Sometimes a missing number can matter more than we might realize.
Where are we going? To thinking at the margin. But first, two numbers…
The Number 1
The First-Digit Law (a.k.a. Benford’s Law)
As a physicist at Southern Methodist University during the 1920s, Frank Benford noticed that the front pages of his logarithmic tables were more worn than the back ones. Unlike most of us, he began to wonder if there were more lower numbers in the world.
So, after going through 20,229 examples from sources that ranged from geography to demography to Reader’s Digest, he concluded he was correct. Whereas 1 was the first digit in 31% of his numbers, 9 was the first digit in just 5%.
Below, you can see Benford’s Law (a.k.a. the first-digit law). For the number 876, there would be just a 5.1% chance that 8 would have been your first digit. Do take a look at the likelihood of a 7 for a second digit and a 6 for the third:
It reputedly was Benford’s Law that alerted statisticians to Greece’s fiscal problems. Just before Greece joined the euro in 2000, the EU officials who reviewed its national accounts quickly saw that something was fishy. All because of clues from Benford’s Law, they concluded that Greece’s low deficit numbers were false.
The Number 4
You can also get suspicious if the number 4 is missing. This time though we are talking about corporate earnings.
From 1988 to 2006, Dell Inc.’s earnings had no 4s in the tenth position (the first digit to the right of the decimal). The reason was rounding. According to the SEC, Dell had been changing its 4s to 5s periodically to meet or exceed what the Street expected. Dell denied the charge although it did pay a $100 million fine.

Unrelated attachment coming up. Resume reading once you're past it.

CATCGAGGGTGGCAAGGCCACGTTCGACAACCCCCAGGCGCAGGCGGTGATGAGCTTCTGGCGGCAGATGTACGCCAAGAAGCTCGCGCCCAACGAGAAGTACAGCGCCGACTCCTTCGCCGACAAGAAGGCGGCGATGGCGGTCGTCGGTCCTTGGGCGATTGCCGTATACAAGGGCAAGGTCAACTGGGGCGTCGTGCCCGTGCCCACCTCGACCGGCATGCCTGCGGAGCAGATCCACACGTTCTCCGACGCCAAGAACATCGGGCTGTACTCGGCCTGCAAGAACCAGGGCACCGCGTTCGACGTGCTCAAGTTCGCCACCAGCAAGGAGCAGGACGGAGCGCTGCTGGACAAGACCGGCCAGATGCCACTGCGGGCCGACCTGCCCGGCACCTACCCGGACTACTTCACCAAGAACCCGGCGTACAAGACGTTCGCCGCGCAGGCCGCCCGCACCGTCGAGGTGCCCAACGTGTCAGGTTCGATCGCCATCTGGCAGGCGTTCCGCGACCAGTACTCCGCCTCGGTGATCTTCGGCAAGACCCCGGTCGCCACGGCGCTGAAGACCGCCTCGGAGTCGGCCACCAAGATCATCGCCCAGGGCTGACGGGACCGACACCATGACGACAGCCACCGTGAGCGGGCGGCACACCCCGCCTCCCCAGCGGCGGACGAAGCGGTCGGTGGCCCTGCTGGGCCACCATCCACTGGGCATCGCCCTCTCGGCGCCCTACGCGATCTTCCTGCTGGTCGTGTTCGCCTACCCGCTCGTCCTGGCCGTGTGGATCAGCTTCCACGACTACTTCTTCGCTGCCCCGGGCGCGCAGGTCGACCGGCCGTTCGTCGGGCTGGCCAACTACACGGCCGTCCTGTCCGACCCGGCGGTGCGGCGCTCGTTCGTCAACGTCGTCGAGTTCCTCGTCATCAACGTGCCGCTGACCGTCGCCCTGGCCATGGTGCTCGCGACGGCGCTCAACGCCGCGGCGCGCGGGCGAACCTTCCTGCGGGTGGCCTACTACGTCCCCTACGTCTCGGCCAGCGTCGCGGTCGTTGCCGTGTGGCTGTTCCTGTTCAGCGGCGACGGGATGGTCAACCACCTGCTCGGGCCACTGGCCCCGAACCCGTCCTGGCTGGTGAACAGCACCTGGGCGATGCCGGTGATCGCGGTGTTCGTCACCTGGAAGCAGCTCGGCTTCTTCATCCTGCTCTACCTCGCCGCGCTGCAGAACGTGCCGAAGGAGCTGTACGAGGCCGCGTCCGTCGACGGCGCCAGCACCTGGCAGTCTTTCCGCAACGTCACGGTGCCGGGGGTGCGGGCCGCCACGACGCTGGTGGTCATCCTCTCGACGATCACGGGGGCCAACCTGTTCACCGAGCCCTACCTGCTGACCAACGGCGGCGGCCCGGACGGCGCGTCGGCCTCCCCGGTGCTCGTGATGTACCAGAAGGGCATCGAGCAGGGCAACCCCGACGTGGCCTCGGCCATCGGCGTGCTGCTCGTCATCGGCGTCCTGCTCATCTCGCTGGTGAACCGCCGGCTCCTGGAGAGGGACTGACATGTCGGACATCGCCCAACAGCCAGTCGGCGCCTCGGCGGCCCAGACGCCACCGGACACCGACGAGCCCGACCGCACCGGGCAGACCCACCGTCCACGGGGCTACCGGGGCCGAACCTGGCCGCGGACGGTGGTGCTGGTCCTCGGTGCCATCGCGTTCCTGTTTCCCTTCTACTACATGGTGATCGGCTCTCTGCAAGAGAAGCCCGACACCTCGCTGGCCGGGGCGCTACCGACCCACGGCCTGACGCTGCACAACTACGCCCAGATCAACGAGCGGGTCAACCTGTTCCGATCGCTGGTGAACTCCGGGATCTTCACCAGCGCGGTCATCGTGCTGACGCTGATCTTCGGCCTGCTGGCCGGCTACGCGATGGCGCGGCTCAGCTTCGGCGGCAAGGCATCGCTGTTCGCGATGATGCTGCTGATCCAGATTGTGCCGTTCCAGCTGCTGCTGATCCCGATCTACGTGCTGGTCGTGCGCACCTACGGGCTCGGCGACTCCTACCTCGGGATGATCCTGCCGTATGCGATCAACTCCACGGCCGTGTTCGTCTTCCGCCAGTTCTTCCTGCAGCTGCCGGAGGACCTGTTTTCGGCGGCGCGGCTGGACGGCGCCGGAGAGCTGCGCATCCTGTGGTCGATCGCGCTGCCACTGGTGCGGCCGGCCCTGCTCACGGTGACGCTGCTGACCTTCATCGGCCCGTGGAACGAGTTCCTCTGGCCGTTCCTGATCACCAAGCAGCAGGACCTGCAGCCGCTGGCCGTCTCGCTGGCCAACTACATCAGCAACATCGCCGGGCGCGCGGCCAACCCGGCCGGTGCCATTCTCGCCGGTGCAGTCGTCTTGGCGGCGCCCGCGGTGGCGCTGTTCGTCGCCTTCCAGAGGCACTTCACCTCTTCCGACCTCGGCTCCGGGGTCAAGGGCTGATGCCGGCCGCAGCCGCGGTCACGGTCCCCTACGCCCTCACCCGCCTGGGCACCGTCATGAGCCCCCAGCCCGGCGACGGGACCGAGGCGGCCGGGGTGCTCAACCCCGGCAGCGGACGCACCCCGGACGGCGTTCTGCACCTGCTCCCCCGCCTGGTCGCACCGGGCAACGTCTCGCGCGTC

In a recent paper, two scholars demonstrate that this kind of “quadrophobia” can shape a firm’s EPS (earnings per share) management. When you round up from, let’s say, 13.4 cents to 14 cents, you are actually adding an entire penny to your EPS. Think of it this way: 13.4 cents should be rounded down to 13 cents. However, it instead goes up to 14 cents when rounded by Quadrophobic firms. So we have a penny difference between the rounding down that should have happened and the rounding up that did happen. WSJ tells us that the SEC is now investigating 10 potentially Quadrophobic firms.
Our Bottom Line: Thinking at the Margin
As Alfred Marshall (1842-1924) explained, much of economics occurs at the margin where we are considering something extra. At that margin we decide whether to sleep the extra hour or produce the extra piece of pizza. Similarly, choosing numbers takes us to the margin.
Whether adding or eliminating a 1 or a 4, our decision is at the margin.
My sources and more: If you move onward to just one article, do look at the Benford story. “Quadrophia” is much less interesting but has contemporary significance. And finally, thanks to WSJ for alerting me to the academic study on rounding up that inspired today’s post.
Please note that I decided to use digits for all numbers today rather than adhering to a more standard style.